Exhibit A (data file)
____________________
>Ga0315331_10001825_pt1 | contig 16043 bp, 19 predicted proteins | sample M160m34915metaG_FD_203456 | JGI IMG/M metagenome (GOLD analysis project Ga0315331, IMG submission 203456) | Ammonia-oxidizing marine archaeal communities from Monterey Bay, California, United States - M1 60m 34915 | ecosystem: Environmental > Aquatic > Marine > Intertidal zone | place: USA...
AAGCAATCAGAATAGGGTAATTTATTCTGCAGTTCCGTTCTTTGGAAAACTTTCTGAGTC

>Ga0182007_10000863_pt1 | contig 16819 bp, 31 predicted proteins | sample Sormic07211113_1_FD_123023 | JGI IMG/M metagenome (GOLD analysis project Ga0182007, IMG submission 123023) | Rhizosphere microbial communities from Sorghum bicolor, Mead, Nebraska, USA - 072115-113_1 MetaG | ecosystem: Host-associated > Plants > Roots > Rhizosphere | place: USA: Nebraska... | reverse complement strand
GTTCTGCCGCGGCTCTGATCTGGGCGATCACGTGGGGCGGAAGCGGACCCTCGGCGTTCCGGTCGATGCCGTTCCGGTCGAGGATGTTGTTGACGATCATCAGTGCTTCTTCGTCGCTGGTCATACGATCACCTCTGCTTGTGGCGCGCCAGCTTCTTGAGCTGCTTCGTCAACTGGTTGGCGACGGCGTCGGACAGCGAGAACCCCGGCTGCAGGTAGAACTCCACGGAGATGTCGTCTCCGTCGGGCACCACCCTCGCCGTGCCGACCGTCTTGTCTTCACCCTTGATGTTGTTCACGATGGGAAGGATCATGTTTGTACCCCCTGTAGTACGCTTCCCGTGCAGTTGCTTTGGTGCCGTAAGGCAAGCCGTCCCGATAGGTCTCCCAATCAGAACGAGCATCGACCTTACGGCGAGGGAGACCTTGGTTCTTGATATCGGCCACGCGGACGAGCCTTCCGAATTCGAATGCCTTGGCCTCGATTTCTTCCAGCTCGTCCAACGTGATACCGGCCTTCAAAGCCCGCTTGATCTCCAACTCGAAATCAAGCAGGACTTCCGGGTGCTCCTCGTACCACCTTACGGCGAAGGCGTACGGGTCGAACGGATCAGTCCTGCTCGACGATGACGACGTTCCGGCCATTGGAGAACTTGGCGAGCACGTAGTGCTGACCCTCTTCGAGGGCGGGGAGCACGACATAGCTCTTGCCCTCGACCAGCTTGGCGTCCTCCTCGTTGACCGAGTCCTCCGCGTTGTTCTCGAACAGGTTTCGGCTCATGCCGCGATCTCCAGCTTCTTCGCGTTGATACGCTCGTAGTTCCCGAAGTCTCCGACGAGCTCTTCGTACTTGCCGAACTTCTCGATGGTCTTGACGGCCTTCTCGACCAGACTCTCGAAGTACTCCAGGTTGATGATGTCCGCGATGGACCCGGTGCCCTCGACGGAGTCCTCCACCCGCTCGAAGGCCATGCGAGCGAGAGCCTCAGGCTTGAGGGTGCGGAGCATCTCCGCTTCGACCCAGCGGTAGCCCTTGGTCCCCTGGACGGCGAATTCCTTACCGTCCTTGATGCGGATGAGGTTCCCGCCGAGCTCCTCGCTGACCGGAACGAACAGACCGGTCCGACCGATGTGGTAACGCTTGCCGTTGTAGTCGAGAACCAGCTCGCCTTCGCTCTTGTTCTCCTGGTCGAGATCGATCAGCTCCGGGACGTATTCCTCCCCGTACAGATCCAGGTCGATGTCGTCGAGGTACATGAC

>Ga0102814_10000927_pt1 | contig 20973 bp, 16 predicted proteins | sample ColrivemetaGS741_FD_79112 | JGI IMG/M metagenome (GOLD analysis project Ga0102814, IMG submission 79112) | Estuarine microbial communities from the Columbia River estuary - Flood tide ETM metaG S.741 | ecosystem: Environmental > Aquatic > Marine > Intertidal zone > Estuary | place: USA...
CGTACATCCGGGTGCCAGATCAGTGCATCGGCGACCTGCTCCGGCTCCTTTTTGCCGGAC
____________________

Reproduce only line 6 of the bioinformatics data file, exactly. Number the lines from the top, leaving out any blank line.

CGTACATCCGGGTGCCAGATCAGTGCATCGGCGACCTGCTCCGGCTCCTTTTTGCCGGAC